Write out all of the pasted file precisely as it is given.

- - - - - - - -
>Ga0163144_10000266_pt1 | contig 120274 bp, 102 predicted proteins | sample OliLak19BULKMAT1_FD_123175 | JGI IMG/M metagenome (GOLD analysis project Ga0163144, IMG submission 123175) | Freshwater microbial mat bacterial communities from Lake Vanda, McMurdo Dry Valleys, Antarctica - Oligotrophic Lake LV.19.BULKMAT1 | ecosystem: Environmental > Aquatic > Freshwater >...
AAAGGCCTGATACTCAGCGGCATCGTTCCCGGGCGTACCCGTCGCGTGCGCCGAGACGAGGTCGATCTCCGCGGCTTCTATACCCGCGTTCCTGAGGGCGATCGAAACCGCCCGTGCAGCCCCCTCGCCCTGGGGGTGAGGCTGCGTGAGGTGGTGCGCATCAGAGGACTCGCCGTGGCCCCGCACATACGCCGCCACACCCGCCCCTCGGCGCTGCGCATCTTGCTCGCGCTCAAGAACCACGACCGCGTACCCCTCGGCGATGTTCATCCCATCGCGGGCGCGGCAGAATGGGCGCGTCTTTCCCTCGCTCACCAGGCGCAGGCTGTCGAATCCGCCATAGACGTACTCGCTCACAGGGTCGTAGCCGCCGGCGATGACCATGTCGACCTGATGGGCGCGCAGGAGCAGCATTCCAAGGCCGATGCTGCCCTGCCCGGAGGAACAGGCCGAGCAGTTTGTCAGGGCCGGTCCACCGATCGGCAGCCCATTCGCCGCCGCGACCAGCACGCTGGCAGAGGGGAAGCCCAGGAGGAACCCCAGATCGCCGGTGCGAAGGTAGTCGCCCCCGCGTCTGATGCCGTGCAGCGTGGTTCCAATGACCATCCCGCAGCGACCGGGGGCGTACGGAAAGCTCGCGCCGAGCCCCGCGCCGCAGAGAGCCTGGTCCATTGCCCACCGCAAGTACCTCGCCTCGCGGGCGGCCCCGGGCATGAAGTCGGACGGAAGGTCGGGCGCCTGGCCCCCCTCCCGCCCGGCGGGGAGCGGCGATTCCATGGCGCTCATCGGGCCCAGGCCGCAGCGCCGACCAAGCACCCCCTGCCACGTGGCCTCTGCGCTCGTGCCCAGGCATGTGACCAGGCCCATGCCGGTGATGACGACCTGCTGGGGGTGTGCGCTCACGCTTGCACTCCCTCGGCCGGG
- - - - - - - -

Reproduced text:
>Ga0163144_10000266_pt1 | contig 120274 bp, 102 predicted proteins | sample OliLak19BULKMAT1_FD_123175 | JGI IMG/M metagenome (GOLD analysis project Ga0163144, IMG submission 123175) | Freshwater microbial mat bacterial communities from Lake Vanda, McMurdo Dry Valleys, Antarctica - Oligotrophic Lake LV.19.BULKMAT1 | ecosystem: Environmental > Aquatic > Freshwater >...
AAAGGCCTGATACTCAGCGGCATCGTTCCCGGGCGTACCCGTCGCGTGCGCCGAGACGAGGTCGATCTCCGCGGCTTCTATACCCGCGTTCCTGAGGGCGATCGAAACCGCCCGTGCAGCCCCCTCGCCCTGGGGGTGAGGCTGCGTGAGGTGGTGCGCATCAGAGGACTCGCCGTGGCCCCGCACATACGCCGCCACACCCGCCCCTCGGCGCTGCGCATCTTGCTCGCGCTCAAGAACCACGACCGCGTACCCCTCGGCGATGTTCATCCCATCGCGGGCGCGGCAGAATGGGCGCGTCTTTCCCTCGCTCACCAGGCGCAGGCTGTCGAATCCGCCATAGACGTACTCGCTCACAGGGTCGTAGCCGCCGGCGATGACCATGTCGACCTGATGGGCGCGCAGGAGCAGCATTCCAAGGCCGATGCTGCCCTGCCCGGAGGAACAGGCCGAGCAGTTTGTCAGGGCCGGTCCACCGATCGGCAGCCCATTCGCCGCCGCGACCAGCACGCTGGCAGAGGGGAAGCCCAGGAGGAACCCCAGATCGCCGGTGCGAAGGTAGTCGCCCCCGCGTCTGATGCCGTGCAGCGTGGTTCCAATGACCATCCCGCAGCGACCGGGGGCGTACGGAAAGCTCGCGCCGAGCCCCGCGCCGCAGAGAGCCTGGTCCATTGCCCACCGCAAGTACCTCGCCTCGCGGGCGGCCCCGGGCATGAAGTCGGACGGAAGGTCGGGCGCCTGGCCCCCCTCCCGCCCGGCGGGGAGCGGCGATTCCATGGCGCTCATCGGGCCCAGGCCGCAGCGCCGACCAAGCACCCCCTGCCACGTGGCCTCTGCGCTCGTGCCCAGGCATGTGACCAGGCCCATGCCGGTGATGACGACCTGCTGGGGGTGTGCGCTCACGCTTGCACTCCCTCGGCCGGG